University of South Carolina

Study links 'short sleep' to Type 2 diabetes

Getting fewer than seven hours of sleep a night puts people at risk for Type 2 diabetes, according to a study by researchers at the University of South Carolina’s Arnold School of Public Health.

 

The study is the first to examine the role that measures of insulin sensitivity and acute insulin response – important diabetes risk factors – have on the sleep-diabetes relationship. Insulin, a hormone, is responsible for moving sugar from the bloodstream into the body’s cells. Insulin resistance becomes a risk factor for diabetes because the body’s cells have a diminished capacity to respond to insulin.

 

Even when the researchers adjusted for insulin-related factors – in addition to obesity and family history of diabetes which are well-known risk factors for diabetes -- short sleep was found to be an independent predictor for Type 2 diabetes.

 

The Arnold School study found that insulin sensitivity and acute insulin response do not appear to impact short sleep and diabetes risk, said Dr. Angela Liese, Arnold School researcher and associate professor in the department of epidemiology and biostatistics.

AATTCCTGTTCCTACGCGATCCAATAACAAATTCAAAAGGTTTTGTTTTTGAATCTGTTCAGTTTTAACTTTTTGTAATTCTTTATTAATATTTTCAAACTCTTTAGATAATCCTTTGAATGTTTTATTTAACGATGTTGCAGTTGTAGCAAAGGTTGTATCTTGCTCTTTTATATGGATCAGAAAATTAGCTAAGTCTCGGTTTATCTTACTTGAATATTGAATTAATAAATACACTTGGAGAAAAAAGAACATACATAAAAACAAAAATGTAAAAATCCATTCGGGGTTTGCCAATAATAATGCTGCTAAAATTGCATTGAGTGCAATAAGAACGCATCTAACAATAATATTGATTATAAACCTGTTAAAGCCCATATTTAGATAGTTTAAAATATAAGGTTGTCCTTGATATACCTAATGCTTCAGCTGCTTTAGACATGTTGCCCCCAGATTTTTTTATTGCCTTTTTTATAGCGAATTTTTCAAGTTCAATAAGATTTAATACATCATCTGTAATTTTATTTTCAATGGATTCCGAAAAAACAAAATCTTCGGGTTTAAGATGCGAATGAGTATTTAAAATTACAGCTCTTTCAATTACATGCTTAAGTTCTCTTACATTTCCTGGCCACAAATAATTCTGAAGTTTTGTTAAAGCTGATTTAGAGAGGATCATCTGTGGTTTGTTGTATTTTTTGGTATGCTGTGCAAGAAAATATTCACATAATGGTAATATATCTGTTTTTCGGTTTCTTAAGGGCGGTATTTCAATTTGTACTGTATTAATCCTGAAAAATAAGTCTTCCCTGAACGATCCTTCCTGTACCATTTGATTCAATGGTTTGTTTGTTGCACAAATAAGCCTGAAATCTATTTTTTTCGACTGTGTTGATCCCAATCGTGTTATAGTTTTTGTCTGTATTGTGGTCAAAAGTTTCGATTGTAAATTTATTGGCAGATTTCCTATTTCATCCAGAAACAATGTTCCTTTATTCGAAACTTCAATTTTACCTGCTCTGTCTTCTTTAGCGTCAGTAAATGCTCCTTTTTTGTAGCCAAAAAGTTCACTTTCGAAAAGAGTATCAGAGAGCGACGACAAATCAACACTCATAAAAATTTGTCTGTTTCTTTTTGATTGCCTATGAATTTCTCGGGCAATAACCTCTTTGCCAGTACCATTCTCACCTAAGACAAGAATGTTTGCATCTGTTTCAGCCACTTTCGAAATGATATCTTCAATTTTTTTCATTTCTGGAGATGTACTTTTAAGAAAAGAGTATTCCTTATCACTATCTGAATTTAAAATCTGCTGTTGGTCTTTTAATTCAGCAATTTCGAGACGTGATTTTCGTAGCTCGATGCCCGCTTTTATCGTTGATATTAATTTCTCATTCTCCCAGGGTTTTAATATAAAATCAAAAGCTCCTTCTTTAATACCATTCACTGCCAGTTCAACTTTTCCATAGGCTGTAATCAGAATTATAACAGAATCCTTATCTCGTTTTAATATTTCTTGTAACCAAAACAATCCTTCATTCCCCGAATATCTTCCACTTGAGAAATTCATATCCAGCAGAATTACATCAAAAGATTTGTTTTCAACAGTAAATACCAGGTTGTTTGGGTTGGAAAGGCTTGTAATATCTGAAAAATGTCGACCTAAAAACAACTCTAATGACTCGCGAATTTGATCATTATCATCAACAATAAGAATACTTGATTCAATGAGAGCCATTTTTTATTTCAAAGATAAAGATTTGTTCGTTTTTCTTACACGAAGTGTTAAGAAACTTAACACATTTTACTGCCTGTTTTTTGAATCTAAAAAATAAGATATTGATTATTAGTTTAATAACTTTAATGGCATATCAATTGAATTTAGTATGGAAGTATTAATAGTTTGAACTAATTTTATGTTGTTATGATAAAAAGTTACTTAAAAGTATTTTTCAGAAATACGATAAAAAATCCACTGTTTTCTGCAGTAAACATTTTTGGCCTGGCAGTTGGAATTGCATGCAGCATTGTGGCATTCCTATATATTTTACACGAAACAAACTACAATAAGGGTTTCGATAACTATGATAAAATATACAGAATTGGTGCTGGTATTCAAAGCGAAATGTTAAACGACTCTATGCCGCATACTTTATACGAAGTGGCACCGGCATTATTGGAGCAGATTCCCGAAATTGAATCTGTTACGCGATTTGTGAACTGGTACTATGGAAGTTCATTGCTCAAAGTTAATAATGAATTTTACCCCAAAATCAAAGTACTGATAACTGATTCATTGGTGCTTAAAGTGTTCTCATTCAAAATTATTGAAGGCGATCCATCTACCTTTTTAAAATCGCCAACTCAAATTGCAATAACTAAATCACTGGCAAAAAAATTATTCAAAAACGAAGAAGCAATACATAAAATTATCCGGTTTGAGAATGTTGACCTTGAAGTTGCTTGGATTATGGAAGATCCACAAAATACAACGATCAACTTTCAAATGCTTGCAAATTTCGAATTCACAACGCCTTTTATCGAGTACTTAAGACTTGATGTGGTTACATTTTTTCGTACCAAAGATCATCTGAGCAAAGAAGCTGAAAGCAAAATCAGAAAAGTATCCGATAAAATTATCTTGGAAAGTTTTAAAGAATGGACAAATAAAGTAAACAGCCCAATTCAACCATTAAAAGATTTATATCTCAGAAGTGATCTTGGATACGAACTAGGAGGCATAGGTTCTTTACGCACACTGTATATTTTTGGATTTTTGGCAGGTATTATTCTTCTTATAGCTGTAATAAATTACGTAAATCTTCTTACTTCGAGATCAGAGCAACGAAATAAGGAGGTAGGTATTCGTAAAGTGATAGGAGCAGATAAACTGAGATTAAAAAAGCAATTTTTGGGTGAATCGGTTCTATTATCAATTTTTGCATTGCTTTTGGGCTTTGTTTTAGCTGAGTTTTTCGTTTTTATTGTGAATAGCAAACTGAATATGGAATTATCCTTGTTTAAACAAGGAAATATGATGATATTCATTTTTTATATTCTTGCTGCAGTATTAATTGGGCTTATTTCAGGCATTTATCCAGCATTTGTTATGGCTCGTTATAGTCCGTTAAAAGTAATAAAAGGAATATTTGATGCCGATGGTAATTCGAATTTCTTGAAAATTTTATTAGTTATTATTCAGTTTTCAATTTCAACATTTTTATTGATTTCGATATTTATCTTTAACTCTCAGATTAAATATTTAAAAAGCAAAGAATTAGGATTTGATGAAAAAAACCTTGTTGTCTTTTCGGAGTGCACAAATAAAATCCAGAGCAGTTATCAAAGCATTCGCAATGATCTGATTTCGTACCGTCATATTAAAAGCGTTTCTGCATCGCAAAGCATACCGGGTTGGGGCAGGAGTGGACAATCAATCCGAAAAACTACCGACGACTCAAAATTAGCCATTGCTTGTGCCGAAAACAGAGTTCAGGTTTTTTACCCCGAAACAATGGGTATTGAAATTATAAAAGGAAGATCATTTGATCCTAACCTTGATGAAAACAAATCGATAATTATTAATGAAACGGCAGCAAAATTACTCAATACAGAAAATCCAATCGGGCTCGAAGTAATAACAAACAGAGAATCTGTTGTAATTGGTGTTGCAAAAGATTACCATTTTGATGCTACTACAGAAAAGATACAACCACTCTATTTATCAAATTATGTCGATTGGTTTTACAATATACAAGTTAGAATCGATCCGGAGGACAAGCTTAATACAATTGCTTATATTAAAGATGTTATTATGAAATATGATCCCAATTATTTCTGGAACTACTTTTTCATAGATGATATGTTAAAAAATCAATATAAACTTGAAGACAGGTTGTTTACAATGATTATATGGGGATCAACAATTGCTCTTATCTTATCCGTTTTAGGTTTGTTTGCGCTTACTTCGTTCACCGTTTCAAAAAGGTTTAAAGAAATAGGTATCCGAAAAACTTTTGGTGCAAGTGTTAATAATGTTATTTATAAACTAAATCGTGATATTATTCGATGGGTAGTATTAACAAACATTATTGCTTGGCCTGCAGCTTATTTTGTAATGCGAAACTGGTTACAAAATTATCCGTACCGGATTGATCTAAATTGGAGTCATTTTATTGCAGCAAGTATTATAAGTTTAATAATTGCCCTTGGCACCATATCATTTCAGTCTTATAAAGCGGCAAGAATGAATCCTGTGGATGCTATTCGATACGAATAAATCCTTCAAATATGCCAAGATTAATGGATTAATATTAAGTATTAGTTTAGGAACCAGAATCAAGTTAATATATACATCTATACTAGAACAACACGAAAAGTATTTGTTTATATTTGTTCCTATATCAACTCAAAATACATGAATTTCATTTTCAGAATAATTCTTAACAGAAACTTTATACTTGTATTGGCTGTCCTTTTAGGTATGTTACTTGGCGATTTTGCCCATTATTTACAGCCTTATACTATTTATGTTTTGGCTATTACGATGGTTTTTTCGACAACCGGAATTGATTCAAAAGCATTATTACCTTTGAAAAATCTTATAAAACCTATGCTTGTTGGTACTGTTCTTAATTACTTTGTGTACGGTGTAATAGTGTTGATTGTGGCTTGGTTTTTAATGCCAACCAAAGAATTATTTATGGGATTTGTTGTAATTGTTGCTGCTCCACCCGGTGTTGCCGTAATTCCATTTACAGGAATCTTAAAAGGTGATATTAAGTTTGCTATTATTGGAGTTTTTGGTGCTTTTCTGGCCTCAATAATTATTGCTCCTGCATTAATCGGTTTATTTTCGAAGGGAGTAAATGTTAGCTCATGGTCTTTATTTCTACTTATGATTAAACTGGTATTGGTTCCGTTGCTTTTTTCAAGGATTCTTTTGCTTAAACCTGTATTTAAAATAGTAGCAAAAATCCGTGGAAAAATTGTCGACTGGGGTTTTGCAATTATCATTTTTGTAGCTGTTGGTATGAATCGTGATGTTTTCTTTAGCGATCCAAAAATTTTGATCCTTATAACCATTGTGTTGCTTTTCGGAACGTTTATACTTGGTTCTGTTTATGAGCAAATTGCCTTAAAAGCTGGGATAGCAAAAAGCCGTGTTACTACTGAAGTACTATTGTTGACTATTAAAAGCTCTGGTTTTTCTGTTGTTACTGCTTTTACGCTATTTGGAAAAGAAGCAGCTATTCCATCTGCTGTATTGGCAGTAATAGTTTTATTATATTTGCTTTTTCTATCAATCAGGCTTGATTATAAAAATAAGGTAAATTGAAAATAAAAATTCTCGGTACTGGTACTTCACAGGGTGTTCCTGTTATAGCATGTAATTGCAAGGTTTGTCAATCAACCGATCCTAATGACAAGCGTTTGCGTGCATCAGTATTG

“Whites and Hispanics who get short sleep were found to have a greater risk for developing Type 2 diabetes than African Americans,” said Liese. “Some studies have suggested that short sleep is not a risk factor for diabetes. This study shows that it does.”

 

The study’s results are published in the May issue of the Annals of Epidemiology.

 

Working with Liese’s research team, Debbie Beihl, the paper’s lead author and a student at Southern Adventist University, analyzed five years of data from the Insulin Resistance Atherosclerosis Study. Among the 900 diabetes-free participants, who ranged in age from 40 – 69 at the beginning of the study, 146 developed Type 2 diabetes.

 

“Our study adds to the growing body of research on the role that sleep has on diabetes,” Beihl said. “More research is needed among minority populations.”

 

Visit http://www.sciencedirect.com/science/journal/10472797 to learn more about the study and http://www.sph.sc.edu for information on the Arnold School of Public Health.

 

Sleep and diabetes

  • At risk are those getting less than seven hours nightly.
  • Whites and Hispanics affected most.

By Office of Media Relations

Posted: 04/29/09 @ 12:00 AM | Updated: 05/28/09 @ 12:53 PM | Permalink